AFL news, as it happens
The COVID-19 pandemic continues to challenge the global community in the way we function and connect in this time of social distancing.
The impact of the virus has not only affected the physical health of individuals but also the mental state of a society, which finds itself forced to stay at home.
Sporting codes and the many athletes that have been forced to pause their seasons are not immune to the effects of mental health during this time.
The Professional Footballers Australia surveyed over 150 members since the suspension came into effect with 58 per cent of players reporting symptoms of anxiety while 45 per cent demonstrated symptoms of depression.
Athletes are now having to reshape their identity, which is coded through the ability to be able to stay fit and healthy in the pursuit of individual and team goals. This role has now been drastically changed, which can leave many athletes vulnerable.
“When you’re not doing what you are known for, not achieving the goals you set for yourself, what value do you have?” former England rugby player Jonny Wilkinson once said.
“My whole identity used to be through rugby, so as soon as you cut the rugby, you have no identity left.”
The commitment to become an elite athlete requires a single-mindedness and becoming role-engulfed. The ability to create a multidimensional being is sacrificed.
“Often there are players who have only football as a way of expressing themselves and never develop other interests,” noted French football legend Eric Cantona.
The importance of the team ethos, which connects many athletes each week, has now been lost through self-isolation where the team camaraderie no longer exists.
“Players are used to being surrounded by people on a daily basis and there really isn’t substitute for that,” the PFA’s Beau Busch said.
The physical and technical components of an athlete’s make-up usually exceed the work they are willing to put into their mental skills and interests outside of the sporting code they compete in.
What this pandemic has emphasised is the hollow make-up of many athletes, which is usually emphasised in retirement when sport no longer holds them up. Just look at Ben Cousins.
The inability of many athletes to create a real meaning and purpose throughout their sporting career is something psychotherapist Viktor Frankl emphasised in Man’s Search For Meaning.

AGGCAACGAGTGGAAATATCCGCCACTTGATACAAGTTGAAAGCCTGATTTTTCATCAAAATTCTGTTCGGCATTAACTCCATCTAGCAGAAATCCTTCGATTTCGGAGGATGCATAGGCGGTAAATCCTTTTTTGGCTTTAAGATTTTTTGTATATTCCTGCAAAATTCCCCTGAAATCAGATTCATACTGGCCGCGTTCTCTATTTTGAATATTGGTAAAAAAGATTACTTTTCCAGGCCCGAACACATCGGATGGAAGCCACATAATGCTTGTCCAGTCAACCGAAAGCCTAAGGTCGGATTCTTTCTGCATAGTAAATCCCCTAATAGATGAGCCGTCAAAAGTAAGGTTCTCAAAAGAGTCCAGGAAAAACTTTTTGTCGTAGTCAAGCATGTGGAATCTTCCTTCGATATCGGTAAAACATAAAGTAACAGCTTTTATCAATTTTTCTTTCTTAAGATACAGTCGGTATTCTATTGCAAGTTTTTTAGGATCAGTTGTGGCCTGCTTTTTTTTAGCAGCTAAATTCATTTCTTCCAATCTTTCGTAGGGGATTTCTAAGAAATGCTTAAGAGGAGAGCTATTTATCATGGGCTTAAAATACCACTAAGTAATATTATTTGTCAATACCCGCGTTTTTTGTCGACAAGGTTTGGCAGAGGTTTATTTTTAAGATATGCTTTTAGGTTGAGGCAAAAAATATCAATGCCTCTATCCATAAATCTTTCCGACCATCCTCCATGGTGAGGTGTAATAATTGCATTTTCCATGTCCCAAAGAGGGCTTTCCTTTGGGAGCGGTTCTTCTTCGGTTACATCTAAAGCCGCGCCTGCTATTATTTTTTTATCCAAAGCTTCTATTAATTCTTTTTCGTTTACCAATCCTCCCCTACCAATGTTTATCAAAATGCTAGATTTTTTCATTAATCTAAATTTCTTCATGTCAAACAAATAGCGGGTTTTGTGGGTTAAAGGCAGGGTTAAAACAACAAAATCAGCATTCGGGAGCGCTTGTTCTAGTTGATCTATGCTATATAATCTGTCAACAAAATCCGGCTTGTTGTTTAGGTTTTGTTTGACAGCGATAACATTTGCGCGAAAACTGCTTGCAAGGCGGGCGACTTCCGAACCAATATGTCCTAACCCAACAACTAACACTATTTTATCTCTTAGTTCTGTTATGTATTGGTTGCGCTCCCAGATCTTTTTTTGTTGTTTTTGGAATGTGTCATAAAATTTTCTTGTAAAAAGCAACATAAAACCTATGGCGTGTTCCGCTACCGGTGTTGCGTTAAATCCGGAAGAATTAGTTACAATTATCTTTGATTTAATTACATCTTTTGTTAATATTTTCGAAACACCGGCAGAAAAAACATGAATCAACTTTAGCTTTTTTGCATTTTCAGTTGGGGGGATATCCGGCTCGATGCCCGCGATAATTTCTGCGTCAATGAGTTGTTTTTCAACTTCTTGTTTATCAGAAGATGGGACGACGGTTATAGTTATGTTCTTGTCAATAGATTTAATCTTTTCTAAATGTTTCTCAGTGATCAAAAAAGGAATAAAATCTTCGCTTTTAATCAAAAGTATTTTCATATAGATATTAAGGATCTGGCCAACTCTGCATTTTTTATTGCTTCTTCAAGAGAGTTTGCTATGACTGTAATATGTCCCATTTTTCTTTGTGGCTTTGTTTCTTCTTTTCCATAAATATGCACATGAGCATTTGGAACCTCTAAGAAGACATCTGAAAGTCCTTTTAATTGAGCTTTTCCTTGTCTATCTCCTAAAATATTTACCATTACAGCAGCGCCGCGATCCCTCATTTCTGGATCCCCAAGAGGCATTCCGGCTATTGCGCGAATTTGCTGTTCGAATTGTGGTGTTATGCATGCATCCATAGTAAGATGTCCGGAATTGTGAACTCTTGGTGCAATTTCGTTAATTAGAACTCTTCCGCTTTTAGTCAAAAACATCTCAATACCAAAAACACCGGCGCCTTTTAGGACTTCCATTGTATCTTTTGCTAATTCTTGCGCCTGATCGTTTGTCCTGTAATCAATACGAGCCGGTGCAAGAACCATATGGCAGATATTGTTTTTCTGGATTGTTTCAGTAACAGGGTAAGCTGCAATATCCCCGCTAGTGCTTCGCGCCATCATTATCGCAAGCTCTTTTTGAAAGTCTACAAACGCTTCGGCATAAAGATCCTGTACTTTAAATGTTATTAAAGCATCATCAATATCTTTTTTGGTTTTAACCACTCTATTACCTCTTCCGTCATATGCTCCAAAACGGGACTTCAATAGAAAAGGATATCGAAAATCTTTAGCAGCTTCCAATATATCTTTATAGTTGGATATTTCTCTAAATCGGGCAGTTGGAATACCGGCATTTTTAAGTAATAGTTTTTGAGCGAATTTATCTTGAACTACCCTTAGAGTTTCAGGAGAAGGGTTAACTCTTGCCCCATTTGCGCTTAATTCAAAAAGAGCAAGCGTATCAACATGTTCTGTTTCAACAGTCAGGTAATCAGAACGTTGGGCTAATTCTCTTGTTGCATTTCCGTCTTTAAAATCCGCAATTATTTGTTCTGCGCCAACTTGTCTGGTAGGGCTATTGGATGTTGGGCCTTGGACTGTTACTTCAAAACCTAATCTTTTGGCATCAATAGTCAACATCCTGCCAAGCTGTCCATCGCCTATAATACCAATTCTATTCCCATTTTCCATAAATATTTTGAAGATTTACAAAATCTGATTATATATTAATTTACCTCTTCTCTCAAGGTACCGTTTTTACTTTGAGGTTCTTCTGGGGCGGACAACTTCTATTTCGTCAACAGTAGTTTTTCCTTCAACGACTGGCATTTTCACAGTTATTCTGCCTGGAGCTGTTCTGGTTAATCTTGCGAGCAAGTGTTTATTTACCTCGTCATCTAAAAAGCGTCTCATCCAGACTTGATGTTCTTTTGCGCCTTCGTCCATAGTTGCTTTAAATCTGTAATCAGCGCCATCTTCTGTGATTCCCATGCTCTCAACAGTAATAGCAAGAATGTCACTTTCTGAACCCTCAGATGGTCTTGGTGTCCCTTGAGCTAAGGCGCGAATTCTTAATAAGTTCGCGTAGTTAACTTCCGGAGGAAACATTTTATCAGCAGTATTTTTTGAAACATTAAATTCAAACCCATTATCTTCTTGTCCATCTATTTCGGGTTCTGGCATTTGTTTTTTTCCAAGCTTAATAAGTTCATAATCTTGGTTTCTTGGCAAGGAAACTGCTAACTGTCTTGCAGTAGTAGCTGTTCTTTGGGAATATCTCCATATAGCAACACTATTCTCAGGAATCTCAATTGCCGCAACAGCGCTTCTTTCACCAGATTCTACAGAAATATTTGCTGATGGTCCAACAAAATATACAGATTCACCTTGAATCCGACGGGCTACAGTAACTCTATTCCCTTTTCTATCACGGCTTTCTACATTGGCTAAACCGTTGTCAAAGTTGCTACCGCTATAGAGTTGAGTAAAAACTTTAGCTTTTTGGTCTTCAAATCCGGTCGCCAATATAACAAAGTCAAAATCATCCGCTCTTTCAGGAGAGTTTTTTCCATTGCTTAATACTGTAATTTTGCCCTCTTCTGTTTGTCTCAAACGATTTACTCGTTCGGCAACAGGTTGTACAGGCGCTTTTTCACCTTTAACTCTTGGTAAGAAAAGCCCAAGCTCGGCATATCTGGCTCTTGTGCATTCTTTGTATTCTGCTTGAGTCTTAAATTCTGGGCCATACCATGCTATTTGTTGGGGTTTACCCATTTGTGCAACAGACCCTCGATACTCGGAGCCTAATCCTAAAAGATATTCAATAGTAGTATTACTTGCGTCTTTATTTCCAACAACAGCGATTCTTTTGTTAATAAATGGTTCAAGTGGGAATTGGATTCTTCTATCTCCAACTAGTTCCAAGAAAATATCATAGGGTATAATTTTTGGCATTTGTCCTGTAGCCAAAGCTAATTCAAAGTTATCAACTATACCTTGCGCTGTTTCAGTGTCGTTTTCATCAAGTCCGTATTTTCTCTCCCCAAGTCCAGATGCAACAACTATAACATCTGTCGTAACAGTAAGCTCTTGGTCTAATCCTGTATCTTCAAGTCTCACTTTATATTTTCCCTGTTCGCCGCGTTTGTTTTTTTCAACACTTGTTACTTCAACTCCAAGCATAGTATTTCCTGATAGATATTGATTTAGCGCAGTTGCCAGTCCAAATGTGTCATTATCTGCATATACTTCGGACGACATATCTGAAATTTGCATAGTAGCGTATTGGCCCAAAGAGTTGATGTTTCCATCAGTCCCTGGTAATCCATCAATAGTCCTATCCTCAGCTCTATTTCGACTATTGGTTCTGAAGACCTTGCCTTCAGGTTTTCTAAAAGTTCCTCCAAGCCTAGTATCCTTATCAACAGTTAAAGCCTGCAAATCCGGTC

“Being human always points, and is directed, to something, or someone, other than oneself,” he wrote.
The ability to develop more rounded athletes to be able to cope with life after sport has been looked at by all codes where players are encouraged to involve themselves within community projects and plan for life after sport.
COVID-19 has accelerated this process, regardless of when codes decide to return to the field as athletes have found themselves in any empty space where they are having to spend time exploring their own self.
This sense of emptiness has been filled by athletes who have been willing to step outside their own cocooned existence. This has included former AFL players Tadhg Kennelly and Kieren Jack, who have been helping and volunteering down at Addison Road in Sydney’s inner west in support of the #playforlives campaign, which has been headed up by former Socceroo Craig Foster to help local communities and charities in these testing times.
The ability of athletes to step outside their sporting environment and contribute to society through other avenues at times differentiates the truly elite athletes and coaches.
The All Blacks, who are one of the most successful sporting teams in history, emphasise the importance of leaving the jersey in better state and creating a culture, which has the emotional power to shape behaviour well after players have left the All Blacks’ establishment.
This is a testing time and athletes like the rest of society have been affected financially as well as having to grasp the concept of a social-distance society.
A time like this though can create new opportunities where athletes have the ability to connect with individuals and communities that they may not commonly cross paths with. This in turn can cut through the social disconnection many athletes are feeling and help with many of the mental-health challenges society is facing at large.
The ability to help someone less fortunate and focusing on more than the self has the power to create better people, which in turn creates better leaders, which at a time like this is much needed.